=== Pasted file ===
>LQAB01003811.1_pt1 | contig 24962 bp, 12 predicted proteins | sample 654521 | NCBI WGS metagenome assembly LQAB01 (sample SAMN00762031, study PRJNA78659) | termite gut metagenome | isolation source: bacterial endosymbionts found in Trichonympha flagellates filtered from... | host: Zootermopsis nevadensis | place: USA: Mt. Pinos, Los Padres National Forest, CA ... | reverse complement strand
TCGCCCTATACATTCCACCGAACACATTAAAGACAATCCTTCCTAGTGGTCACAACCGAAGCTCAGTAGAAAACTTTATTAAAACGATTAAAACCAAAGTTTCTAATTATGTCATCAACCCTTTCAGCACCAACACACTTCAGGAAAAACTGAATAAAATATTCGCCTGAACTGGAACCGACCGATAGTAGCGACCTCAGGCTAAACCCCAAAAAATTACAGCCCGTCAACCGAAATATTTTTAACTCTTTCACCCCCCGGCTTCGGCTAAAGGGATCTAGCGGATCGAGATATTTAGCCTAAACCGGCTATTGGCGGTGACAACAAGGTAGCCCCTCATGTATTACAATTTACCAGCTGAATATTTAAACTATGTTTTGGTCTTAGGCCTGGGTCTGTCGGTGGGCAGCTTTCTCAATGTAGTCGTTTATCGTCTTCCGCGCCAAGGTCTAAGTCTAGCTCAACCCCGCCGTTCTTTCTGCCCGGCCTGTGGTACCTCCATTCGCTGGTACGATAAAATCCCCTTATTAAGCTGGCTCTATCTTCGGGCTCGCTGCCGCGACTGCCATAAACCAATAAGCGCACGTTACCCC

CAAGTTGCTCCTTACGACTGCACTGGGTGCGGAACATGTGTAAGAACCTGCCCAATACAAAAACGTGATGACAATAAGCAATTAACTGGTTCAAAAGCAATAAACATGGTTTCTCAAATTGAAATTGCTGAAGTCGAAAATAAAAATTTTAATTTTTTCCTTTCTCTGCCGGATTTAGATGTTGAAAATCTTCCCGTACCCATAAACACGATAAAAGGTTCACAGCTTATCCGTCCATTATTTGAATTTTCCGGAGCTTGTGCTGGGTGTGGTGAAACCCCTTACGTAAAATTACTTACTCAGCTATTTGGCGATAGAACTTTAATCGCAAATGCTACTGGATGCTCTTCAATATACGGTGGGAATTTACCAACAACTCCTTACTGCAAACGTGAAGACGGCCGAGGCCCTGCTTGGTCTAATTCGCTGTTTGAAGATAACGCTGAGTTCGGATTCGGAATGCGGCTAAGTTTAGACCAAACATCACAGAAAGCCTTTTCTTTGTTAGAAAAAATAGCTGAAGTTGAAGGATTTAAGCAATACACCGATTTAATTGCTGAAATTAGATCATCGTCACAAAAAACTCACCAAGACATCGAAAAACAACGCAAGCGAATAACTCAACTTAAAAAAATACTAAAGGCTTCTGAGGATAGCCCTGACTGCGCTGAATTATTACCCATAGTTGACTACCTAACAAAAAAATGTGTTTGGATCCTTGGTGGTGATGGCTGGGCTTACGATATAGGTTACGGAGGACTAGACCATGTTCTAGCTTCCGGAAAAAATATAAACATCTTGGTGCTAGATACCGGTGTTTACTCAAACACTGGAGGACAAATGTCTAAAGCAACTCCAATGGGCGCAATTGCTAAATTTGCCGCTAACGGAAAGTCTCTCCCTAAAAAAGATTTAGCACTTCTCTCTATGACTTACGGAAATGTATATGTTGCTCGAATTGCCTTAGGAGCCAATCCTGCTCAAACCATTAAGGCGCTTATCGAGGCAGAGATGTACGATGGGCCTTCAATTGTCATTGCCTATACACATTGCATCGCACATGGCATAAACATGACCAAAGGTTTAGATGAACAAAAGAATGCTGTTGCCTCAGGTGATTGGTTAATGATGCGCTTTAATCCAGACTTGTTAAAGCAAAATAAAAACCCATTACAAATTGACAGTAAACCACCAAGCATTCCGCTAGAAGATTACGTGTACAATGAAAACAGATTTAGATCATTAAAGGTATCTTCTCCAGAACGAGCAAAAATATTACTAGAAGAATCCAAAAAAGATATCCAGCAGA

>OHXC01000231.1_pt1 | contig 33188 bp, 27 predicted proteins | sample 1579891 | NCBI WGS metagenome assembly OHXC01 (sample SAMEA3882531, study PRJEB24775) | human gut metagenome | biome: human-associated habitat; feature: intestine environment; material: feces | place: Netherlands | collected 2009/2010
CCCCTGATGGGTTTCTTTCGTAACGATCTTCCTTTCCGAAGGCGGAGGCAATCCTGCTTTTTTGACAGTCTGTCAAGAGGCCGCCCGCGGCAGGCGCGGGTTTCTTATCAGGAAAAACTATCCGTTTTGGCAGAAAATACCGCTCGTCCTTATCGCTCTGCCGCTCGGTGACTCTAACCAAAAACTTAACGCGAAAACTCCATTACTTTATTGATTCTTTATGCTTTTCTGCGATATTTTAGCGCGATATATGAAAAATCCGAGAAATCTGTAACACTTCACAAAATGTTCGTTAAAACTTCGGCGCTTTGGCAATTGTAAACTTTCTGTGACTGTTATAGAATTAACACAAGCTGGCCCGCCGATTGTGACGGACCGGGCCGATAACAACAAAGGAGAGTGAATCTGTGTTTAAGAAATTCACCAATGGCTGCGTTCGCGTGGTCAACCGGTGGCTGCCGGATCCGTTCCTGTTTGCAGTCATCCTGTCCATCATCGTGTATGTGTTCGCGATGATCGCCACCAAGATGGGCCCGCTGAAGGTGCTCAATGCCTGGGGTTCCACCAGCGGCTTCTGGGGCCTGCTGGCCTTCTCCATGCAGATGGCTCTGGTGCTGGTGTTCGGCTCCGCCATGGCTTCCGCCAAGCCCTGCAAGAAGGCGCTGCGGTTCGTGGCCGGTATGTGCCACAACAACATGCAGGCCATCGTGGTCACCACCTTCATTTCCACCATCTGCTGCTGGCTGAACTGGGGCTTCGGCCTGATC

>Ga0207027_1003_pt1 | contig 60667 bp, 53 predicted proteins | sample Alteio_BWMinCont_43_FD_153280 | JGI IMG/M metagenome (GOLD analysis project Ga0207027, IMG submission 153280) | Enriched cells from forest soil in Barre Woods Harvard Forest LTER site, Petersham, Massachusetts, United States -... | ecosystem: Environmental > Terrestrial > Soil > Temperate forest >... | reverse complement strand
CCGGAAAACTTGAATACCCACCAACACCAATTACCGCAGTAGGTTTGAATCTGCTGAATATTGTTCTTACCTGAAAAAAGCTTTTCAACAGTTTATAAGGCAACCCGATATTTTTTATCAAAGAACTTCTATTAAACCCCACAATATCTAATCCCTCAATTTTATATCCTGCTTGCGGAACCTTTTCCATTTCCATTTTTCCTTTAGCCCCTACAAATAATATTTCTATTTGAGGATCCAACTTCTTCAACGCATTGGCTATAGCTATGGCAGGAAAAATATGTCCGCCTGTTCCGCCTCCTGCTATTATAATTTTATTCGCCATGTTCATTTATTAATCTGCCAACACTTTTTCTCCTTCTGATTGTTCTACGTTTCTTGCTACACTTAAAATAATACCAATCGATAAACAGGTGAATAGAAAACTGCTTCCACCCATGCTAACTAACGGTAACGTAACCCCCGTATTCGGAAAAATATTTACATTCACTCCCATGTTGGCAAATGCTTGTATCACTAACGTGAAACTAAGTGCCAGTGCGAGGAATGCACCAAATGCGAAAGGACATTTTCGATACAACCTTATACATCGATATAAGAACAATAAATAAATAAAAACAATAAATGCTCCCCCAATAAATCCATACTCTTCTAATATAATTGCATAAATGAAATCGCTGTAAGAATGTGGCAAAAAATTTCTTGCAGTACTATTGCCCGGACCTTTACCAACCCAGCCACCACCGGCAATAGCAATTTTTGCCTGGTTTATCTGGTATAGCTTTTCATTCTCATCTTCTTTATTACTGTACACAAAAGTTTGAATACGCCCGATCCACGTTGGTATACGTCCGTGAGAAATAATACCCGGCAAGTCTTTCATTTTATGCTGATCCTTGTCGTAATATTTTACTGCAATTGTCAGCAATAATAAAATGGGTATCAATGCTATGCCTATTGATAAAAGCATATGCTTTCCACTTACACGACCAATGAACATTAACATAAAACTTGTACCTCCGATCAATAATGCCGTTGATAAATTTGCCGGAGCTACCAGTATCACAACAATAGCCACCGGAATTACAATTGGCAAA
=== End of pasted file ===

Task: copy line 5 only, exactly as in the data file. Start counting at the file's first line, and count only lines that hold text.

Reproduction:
CCCCTGATGGGTTTCTTTCGTAACGATCTTCCTTTCCGAAGGCGGAGGCAATCCTGCTTTTTTGACAGTCTGTCAAGAGGCCGCCCGCGGCAGGCGCGGGTTTCTTATCAGGAAAAACTATCCGTTTTGGCAGAAAATACCGCTCGTCCTTATCGCTCTGCCGCTCGGTGACTCTAACCAAAAACTTAACGCGAAAACTCCATTACTTTATTGATTCTTTATGCTTTTCTGCGATATTTTAGCGCGATATATGAAAAATCCGAGAAATCTGTAACACTTCACAAAATGTTCGTTAAAACTTCGGCGCTTTGGCAATTGTAAACTTTCTGTGACTGTTATAGAATTAACACAAGCTGGCCCGCCGATTGTGACGGACCGGGCCGATAACAACAAAGGAGAGTGAATCTGTGTTTAAGAAATTCACCAATGGCTGCGTTCGCGTGGTCAACCGGTGGCTGCCGGATCCGTTCCTGTTTGCAGTCATCCTGTCCATCATCGTGTATGTGTTCGCGATGATCGCCACCAAGATGGGCCCGCTGAAGGTGCTCAATGCCTGGGGTTCCACCAGCGGCTTCTGGGGCCTGCTGGCCTTCTCCATGCAGATGGCTCTGGTGCTGGTGTTCGGCTCCGCCATGGCTTCCGCCAAGCCCTGCAAGAAGGCGCTGCGGTTCGTGGCCGGTATGTGCCACAACAACATGCAGGCCATCGTGGTCACCACCTTCATTTCCACCATCTGCTGCTGGCTGAACTGGGGCTTCGGCCTGATC